Manufacturing News

Towards 3% R&D – Medical manufacturing to propel the economy by Dig Howitt of Cochlear

Manufacturing News

Australia’s R&D effort is focused around medical technologies and here in our editorial series – Towards 3% R&D – Turbocharging Australia’s Innovation Effort – Dig Howitt of Cochlear outlines the way ahead to support innovation in the sector.

Cochlear has long been a pioneer in innovation. It has reshaped hearing technology and made substantial contributions to the economy and society.

Cochlear is a global company with a proudly Australian heritage and is frequently held up as a successful example of Australian innovation following Professor Graeme Clark inventing the multi-channel cochlear implant.

The current policy debate on the future of innovation and manufacturing in Australia is important. To agree the best way forward, it’s useful to reflect on the history of how Professor Clark’s innovation navigated the research translation phase to become the Cochlear we know today.

Professor Graeme Clark started the development of the cochlear implant at the University of Melbourne in 1967, driven by his desire to help his father’s hearing loss.

In the mid-1970s, a telethon was held to generate funding to take Professor Clark’s invention from prototype to the first patient.

The operation was successful, but there were questions over the business case and prospects of the technology.

The commercialisation of the cochlear implant was supported by $4 million of direct grants from the Federal Government. These grants were milestone based and supported the highest risk phases of commercialisation.

Without these grants Cochlear may have fallen over or seen the offshoring of its intellectual property.

@AuManufacturing is publishing contributions from readers for our series – Towards 3% R&D – turbocharging our national innovation effort – over a, month and in an e-Book, and we urge you to contribute. Call Peter Roberts, 0419 140679 or write to [email protected].

Today, Cochlear has a global workforce of over 5,000 employees, with over 40 percent based in Australia.

Its hearing implants are distributed to people in more than 180 countries worldwide. Cochlear contributes over $700 million annually to the Australian economy, primarily through employee wages, local supplier transactions, dividends and corporate taxes, with over 70 percent of its global corporate tax paid in Australia.

This demonstrates the benefit of translating research into globally successful products in Australia.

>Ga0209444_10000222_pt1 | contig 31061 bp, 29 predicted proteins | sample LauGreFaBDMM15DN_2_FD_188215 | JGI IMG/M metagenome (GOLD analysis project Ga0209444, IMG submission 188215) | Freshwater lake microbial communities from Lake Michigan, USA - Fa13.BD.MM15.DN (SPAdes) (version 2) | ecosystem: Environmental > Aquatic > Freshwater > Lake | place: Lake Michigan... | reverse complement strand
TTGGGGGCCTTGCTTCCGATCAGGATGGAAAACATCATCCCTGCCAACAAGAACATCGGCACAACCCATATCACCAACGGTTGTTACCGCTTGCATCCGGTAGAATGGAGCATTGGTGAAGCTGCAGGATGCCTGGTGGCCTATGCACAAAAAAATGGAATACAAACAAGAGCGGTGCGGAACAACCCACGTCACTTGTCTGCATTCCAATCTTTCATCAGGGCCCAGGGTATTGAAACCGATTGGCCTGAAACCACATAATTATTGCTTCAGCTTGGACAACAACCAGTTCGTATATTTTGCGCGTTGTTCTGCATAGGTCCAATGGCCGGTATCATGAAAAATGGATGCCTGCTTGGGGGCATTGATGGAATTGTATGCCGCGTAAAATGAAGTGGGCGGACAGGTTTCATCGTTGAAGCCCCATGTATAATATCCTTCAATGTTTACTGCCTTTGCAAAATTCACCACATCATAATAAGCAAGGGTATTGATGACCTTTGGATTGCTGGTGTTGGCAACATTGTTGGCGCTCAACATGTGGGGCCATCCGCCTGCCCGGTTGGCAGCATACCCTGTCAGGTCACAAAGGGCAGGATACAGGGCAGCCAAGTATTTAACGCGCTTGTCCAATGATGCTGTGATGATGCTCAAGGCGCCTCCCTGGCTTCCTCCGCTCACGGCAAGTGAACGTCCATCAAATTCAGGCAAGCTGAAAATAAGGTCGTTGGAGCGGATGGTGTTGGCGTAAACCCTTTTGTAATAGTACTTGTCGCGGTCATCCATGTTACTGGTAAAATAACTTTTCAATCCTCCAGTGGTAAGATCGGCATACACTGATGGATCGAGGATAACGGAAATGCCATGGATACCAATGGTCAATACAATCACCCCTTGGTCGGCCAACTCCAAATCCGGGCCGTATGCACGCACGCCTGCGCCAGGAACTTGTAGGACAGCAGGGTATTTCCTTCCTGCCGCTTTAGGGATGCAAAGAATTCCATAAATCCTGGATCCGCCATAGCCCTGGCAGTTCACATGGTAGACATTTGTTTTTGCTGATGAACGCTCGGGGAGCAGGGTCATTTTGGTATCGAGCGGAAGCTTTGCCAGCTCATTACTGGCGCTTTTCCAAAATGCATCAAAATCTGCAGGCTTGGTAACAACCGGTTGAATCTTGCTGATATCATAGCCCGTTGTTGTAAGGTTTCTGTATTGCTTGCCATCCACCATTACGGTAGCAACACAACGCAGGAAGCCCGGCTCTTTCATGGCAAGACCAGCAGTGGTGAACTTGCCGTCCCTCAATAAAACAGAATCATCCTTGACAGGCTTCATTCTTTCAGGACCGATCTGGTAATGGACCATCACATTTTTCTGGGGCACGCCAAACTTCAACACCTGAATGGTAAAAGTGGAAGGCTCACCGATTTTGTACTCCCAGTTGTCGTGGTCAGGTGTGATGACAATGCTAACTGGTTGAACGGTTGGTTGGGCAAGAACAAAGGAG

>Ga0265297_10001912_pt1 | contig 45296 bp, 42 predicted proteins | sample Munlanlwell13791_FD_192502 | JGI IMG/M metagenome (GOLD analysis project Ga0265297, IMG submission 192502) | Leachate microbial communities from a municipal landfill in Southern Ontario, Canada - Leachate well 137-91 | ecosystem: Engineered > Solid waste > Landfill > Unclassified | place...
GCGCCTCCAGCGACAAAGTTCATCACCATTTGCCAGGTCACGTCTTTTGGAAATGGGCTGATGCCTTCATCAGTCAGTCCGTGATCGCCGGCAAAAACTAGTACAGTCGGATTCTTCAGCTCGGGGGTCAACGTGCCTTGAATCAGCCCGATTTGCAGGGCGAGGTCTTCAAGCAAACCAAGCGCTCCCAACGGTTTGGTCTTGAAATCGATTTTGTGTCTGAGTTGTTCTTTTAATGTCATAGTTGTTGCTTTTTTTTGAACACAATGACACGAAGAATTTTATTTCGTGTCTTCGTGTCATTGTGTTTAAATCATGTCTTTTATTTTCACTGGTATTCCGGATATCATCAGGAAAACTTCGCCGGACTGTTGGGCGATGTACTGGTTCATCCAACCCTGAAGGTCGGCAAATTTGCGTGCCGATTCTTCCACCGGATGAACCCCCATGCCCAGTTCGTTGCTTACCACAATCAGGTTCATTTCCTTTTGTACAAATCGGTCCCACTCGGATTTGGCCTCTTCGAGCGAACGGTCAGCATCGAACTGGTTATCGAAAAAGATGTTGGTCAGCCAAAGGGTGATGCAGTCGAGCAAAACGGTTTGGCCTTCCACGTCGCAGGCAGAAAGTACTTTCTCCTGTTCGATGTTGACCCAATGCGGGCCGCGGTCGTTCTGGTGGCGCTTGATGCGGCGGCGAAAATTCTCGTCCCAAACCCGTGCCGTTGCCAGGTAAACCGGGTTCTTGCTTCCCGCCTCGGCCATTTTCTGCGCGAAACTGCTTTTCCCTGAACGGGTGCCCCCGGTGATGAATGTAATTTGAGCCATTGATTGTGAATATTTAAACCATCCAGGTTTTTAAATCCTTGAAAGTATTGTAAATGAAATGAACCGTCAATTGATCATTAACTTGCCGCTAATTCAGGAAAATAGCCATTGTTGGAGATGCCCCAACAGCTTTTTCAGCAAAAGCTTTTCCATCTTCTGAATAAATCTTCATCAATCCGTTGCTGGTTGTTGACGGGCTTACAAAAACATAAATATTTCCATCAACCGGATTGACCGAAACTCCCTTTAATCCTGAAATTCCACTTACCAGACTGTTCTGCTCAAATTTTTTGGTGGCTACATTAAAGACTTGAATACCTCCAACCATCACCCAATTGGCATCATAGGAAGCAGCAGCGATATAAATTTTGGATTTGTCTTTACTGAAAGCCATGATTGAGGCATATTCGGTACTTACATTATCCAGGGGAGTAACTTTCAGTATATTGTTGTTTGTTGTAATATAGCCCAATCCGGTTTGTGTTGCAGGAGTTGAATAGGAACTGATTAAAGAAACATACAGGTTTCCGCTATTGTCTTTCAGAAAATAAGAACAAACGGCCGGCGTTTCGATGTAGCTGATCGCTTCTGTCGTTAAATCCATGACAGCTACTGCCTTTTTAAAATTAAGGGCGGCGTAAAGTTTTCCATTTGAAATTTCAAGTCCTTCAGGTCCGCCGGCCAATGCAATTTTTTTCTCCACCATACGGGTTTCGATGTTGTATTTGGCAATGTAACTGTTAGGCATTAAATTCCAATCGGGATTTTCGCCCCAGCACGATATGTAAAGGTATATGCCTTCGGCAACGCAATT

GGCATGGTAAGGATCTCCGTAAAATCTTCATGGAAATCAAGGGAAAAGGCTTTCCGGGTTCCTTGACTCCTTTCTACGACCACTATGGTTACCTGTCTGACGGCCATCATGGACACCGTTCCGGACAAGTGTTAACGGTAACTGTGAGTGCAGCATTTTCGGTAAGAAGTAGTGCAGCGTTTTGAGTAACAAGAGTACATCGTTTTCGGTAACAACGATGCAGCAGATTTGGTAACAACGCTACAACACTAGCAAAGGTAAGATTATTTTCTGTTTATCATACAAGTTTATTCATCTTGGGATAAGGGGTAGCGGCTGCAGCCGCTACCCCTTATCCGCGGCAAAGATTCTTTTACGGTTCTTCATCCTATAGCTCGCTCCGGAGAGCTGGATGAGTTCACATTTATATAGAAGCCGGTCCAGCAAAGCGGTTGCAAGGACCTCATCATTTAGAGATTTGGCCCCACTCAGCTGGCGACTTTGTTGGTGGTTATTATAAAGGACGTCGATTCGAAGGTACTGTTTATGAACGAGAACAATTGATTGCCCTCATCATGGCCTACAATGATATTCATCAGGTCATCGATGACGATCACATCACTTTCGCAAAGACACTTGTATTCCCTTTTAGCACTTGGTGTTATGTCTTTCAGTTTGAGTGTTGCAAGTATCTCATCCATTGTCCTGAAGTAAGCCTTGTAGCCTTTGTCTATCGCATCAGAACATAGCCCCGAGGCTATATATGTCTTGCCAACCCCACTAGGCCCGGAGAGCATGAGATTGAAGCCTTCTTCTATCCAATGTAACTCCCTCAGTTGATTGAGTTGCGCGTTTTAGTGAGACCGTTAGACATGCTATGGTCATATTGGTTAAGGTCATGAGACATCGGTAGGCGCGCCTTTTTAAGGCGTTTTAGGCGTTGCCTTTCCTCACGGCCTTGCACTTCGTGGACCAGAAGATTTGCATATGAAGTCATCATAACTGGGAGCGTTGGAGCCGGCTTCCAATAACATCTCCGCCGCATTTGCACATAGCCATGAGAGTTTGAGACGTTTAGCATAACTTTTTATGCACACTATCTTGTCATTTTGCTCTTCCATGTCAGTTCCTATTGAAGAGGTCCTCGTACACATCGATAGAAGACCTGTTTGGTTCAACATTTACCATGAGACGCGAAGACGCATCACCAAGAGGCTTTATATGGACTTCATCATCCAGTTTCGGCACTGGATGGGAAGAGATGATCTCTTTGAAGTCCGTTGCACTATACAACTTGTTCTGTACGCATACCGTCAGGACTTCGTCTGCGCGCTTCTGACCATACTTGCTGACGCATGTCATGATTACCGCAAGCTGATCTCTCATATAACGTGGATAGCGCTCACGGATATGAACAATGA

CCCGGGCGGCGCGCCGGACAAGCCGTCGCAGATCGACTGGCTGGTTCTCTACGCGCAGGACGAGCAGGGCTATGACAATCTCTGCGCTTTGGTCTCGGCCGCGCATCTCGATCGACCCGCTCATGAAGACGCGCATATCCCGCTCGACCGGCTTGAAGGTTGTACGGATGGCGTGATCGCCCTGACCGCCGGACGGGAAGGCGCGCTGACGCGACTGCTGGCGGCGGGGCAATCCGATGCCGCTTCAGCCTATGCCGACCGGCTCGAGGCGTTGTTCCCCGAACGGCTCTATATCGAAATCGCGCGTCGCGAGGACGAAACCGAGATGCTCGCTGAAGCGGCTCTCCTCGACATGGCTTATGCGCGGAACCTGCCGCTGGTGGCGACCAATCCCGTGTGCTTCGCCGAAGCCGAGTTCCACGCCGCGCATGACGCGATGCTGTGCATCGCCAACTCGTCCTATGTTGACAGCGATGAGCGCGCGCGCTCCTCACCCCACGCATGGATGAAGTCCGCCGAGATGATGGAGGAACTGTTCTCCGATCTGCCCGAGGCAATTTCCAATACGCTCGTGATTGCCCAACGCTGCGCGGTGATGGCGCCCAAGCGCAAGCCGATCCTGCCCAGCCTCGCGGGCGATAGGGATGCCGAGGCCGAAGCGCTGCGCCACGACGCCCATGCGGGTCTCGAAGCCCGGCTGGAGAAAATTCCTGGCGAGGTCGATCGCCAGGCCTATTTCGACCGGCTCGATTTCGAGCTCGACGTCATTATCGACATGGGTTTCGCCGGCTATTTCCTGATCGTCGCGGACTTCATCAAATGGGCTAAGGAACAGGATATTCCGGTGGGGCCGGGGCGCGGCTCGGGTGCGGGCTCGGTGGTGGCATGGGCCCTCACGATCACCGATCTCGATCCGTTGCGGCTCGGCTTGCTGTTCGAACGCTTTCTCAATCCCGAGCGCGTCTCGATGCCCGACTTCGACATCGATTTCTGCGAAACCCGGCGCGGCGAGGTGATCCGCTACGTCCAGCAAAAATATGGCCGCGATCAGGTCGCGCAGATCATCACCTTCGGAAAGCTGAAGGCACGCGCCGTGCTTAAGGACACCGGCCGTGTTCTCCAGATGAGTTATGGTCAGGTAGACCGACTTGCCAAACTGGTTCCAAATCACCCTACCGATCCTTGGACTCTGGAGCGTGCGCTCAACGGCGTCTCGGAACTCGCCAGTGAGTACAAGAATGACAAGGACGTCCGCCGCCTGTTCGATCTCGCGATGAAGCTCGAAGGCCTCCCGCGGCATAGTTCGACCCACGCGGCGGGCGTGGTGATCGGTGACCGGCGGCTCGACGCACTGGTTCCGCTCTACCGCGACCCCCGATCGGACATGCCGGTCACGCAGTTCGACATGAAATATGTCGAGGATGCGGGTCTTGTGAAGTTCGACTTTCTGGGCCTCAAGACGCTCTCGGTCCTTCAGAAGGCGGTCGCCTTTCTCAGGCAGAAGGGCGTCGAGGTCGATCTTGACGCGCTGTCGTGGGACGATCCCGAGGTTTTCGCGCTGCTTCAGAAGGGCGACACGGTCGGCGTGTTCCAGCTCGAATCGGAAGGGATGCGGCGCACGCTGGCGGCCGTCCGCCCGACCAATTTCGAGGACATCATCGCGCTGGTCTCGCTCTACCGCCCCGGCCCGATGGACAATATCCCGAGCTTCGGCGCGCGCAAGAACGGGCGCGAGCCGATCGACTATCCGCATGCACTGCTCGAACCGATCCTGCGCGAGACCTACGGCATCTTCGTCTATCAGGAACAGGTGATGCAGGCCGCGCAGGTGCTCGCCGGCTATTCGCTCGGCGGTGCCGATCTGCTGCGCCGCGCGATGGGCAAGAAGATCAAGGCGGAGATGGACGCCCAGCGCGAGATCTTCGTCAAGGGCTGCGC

Small, targeted grants or investments at key early stages of commercialisation can be important to get companies started, but these companies only grow and thrive if the core capabilities and policy settings are in place to enable businesses to compete in a global market.

We strongly believe that more can be done to reap the benefits of local innovation and advanced manufacturing.

Critically, we need to reach a consensus, so policy settings span far more than just one political cycle and industry can act with confidence that Governments’ will deliver sustained productivity enhancing policy.

A Future Made in Australia

The Government’s proposed Future Made in Australia Act needs to be carefully targeted and accompanied by a policy environment that is internationally competitive and enables business in industries where we do have a comparative advantage to thrive.

Grants and loans aren’t enough on their own — the government needs to address longstanding inefficiencies in the tax system.

In addition, an increasingly complex regulatory burden, including in industrial relations, makes it difficult for Australian manufacturers to be internationally competitive.

Australia has global leaders in biotech, including CSL, Resmed and Cochlear, and is a top 10 country for medical research.

There are a lot of advantages in being a biotech company in Australia. These include the high standard of medical research, the ability to conduct clinical trials, access to qualified graduates and a strong local healthcare system.

Cochlear has been able to draw on this local expertise to support our global expansion. However, these strengths alone aren’t enough.

Global competition for the commercialisation of medical research is fierce.

Nations vie for the opportunity to capitalise on research mobility, recognising the potential for job creation, local business growth, and tax revenue generation.

Sustained investment and a competitive economic environment are essential for international business competitiveness.

The Tech Council noted in its 2023 paper ‘More shots on goal’ that the Australian tax system currently provides greater incentives to invest in a forklift than in developing software.

Such misalignments hinder economic objectives and innovation. Additionally, the decision to eliminate the patent box for medical innovation in the last budget was a missed opportunity to make Australia a more attractive place to invest in and commericalise R&D.

With so many things going right for medical innovation on the research side, the right policies and incentives from the Government could be the boost that ensures advanced medical manufacturing plays a key role in propelling Australia’s growth.

Dig Howitt is CEO and President of Cochlear Limited.

Also today:
Towards 3% R&D – intelligent systems for defence innovation by Saeid Navahandi

This series is brought to you through the support of our principal sponsor, public accounting, tax, consulting and business advisory BDO, and R&D tax incentive consultancy Michael Johnson Associates.

Picture: Dig Howitt

Share this Story
Manufacturing News

Stay Informed

Go to Top